The rest of the list is a bit later than expected. We have been through some trying times recently which I will blog about next. In the meantime here is the rest of the list! Although I did say they would be in order, upon reflection I can’t order them as they are all so different and depend on what kind of dinning experience you are seeking. The caveats from the last blog still apply though.
6. Ai Spaghettari – P.za di San Cosimato, Trastevere 57-58-59-60
A beautiful, succulent and rich experience of a typical, contemporary restaurant, that has nevertheless been around for half a century or more. It is based in the most traditional part of Rome, Trastevere, a mostly pedestrian only precinct, which is now packed with restaurants and is an enchanting neighborhood to eat in. Ai Spaghettari is always noisy, has the television blaring, and is always full. A pizza oven greets you at the door and you can watch while your pizza is made, being flung up in the air and all. There are vast amounts of seating outside and in, and service and menu are both good, featuring lots of traditional Roman specials. If you don’t book you may be waiting a while but you will get a seat eventually.
7. Pizzeria Popi Popi – Via delle Fratte di Trastevere 45, 06-589-5167
I avoided going to this restaurant for years as it looks like the typical tourist trap often found in Trastevere. Red checkered table cloths, tables set outside in front of a beautiful, white marble church, and filled with tourists. Then my Italian husband and his mates took me there. Now we know the waiters by name. Frequented by both Italians and tourists alike, its cheap and cheerful outdoor atmosphere make it a superb summer Roman dinning experience (and indoors for Winter). They have a large and traditional menu (including pizza) and the food always tastes surprisingly good for its quick production, volumes turned-over, and large variety. Their Tiramisu is one of the main reasons we keep going back. By the way, once I asked the waiter what the significance of the name was. He told me its the sound that Italian men make when they squeeze the breast of a woman “popi, popi”. Booking is optional, just turn up and the waiters will look after you.
8. Ciak – Vicolo de’ Cinque, 21 ,Trastevere 06 5894774
Carnivores unite! The window is packed with hanging dead animals of the kind not often seen – boar, pheasant, deer and hare. If you need an iron or blood fix this is the place to come. Deep rich, red salamis of wild boar, pastas with venison ragu, stews of hare, Fred Flintstone steaks of beef, pork and veal are all on the menu here and nothing much else. If meat is what you are after you will get any kind your heart desires (including heart…..). It feels like you are eating in a Tuscan agroturismo with bare brick walls, lively noise and Chianti bottles everywhere. The huge open grill is at the front and you can go and choose your type and cut of meat before cooking. Best to book as it tends to be a restaurant that people go to specifically for this kind of food.
9. Spaghetteria L’ Achetto – Via dell’Archetto, 26, Trevi Fountain 06 678 9064
This is the Frat Boy version of these top ten restaurants in that it has foregone all the add-ons of Italian cuisine and just focuses on the pasta. Exactly 100 different pasta dishes can be ordered here and not much else. But why would you bother coming here for anything else, their pasta dishes are fantastic? Originally another restaurant I stayed away from as it seemed too gimicky to be good food to me, but I was dragged again along by my husband and his mates who had all eaten here for years. Once I tasted my Fiume di Londra (London Fog) pasta dish I understood that no short cuts had been taken in delivering high quality, mouth watering food by focussing on just one type of dish. This is a great place to go when you are sick of the same menus in all the other more traditional restaurants of Rome, although here you can get the traditional plates as well of course. Try also the Pasta al Limone and the Penne alla Vodka a traditional dish that many restaurants disdain to put on their menus but is delicious and won’t make you drunk (although perhaps best not served to children). Their vegetable dishes and Tiramisu are pretty good too. Seating is outside partly and right on the cobblestoned street so cars will pass at your elbow. Inside there is plenty available although it is a bit warren like, underground and airless at times. If you book try to sit outside or ask for a table close to the entrance. This restaurant is literally around the corner from the Trevi fountain.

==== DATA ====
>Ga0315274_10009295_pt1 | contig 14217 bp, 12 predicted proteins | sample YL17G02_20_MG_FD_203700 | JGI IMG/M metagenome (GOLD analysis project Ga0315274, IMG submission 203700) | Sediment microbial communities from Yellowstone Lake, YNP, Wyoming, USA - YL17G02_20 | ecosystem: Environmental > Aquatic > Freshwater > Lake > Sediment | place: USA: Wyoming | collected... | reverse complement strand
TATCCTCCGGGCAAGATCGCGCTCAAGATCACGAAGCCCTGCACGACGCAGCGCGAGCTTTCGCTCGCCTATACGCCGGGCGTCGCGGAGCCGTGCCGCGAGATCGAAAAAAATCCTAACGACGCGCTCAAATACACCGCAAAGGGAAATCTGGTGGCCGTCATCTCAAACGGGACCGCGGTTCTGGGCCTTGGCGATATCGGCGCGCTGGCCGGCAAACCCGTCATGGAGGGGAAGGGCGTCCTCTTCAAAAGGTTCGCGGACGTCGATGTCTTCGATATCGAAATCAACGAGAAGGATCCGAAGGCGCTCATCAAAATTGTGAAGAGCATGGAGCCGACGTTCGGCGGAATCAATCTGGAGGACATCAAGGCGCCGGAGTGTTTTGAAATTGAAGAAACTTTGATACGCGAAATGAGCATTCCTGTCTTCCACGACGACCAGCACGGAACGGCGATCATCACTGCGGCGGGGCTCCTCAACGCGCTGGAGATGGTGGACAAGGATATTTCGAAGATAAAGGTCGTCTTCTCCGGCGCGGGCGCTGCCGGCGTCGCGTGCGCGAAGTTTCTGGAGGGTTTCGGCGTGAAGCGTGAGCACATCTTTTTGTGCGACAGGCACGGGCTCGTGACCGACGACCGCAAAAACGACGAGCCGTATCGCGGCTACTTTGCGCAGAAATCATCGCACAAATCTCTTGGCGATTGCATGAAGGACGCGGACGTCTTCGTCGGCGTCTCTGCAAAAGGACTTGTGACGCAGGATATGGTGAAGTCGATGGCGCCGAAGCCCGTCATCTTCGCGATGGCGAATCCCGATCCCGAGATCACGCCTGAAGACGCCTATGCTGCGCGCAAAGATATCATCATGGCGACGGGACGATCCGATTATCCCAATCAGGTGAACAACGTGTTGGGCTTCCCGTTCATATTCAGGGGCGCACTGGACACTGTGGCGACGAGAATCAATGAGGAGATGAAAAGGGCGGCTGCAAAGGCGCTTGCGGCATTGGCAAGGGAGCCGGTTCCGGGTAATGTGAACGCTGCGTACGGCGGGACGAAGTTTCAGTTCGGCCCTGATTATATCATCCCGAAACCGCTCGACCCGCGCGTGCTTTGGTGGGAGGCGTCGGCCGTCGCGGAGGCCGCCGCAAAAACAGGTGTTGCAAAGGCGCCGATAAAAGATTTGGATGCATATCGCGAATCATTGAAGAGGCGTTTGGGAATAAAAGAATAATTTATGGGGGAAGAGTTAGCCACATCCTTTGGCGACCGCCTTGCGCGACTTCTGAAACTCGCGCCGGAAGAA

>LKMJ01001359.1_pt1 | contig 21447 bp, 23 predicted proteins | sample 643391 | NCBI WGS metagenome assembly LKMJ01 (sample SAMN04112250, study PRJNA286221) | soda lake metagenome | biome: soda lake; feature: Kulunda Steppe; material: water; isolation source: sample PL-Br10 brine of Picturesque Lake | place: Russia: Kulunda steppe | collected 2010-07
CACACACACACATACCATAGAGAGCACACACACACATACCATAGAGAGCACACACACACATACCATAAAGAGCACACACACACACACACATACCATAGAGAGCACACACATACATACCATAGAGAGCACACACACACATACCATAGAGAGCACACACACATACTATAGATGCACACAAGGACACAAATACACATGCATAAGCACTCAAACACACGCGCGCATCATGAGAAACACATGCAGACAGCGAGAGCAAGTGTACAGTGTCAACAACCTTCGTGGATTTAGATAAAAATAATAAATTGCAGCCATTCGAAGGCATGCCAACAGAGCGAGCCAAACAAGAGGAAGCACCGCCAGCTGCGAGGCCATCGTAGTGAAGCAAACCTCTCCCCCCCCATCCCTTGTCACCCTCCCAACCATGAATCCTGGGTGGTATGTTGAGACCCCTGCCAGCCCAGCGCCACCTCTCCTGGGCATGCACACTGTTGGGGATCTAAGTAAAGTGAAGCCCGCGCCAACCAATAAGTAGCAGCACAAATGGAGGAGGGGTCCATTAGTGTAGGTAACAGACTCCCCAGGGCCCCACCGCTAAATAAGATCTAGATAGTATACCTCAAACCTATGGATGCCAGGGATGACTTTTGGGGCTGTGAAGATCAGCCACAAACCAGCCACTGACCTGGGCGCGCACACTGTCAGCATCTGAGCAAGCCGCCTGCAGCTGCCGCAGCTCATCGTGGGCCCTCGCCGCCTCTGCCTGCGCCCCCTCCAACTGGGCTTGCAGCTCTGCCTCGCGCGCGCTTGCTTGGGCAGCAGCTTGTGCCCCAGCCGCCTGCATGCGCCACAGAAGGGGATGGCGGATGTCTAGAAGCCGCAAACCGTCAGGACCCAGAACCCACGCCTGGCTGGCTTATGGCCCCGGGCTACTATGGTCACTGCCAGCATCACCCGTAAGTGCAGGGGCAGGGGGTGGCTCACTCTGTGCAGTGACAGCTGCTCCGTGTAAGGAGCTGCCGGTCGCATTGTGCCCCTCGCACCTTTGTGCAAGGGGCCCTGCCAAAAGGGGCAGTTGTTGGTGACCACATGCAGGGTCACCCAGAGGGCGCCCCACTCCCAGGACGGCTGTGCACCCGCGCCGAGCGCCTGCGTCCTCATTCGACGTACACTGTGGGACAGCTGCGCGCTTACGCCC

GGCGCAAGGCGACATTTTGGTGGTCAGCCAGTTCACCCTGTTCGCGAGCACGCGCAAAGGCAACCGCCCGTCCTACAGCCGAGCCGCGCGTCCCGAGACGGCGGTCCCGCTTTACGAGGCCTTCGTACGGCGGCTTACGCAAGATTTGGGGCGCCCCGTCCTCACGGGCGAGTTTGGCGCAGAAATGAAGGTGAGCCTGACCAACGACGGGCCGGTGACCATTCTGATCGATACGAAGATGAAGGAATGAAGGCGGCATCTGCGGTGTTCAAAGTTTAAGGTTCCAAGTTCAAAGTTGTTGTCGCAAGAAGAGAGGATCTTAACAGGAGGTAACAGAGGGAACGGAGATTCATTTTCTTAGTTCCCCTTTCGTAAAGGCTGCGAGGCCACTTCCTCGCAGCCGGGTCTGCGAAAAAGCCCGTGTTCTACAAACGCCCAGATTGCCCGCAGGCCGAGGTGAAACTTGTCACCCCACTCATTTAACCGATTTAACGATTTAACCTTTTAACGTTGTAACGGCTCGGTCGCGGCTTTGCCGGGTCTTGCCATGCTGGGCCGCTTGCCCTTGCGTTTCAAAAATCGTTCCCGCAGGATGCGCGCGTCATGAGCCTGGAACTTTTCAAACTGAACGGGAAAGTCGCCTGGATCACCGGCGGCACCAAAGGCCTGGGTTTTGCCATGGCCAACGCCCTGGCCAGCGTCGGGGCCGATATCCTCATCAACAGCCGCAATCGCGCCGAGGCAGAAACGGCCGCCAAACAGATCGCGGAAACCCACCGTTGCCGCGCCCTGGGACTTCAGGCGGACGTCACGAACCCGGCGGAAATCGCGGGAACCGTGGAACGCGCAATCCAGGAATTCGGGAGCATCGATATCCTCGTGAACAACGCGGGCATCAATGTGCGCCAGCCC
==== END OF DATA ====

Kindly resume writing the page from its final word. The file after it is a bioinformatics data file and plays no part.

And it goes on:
10. Est, Est, Est – Via Genova, 32, Nationale 06 488 1107
This is a gorgeous, out of the way, nourishing and cosy restaurant. It is situated off the main shopping strip of Via Nazionale, close to Termini and right at the end of a dead end street. It serves most things but I come here for the pizza which is slightly different from the pizza you will get in most of Rome. Instead of the delicious light, thin-crust pizza that is typically Roman, these guys follow the Neapolitan tradition of thick crusted, doughy pizza bases. Most Roman pizzas, like their pasta dishes, have two, maybe three toppings on them. Don’t be tempted to do more, especially not in this restaurant, as you will be unable to finish it. Toppings are designed to enhance the pizza base not drown it out, similar to the toppings for pasta. For example the best pizza is usually the Margarita (named after their last Queen) which consists of tomato paste, mozzarella cheese and basil (the three colors of the Italian flag) . The wood panelled walls and old-world decor make it a relaxing and casual dinning experience, inexpensive and a nice place to eat as a couple or in a small group. The menu is not large but has most traditional Roman food on it. It is small, quieter than the other restaurants and has high quality food.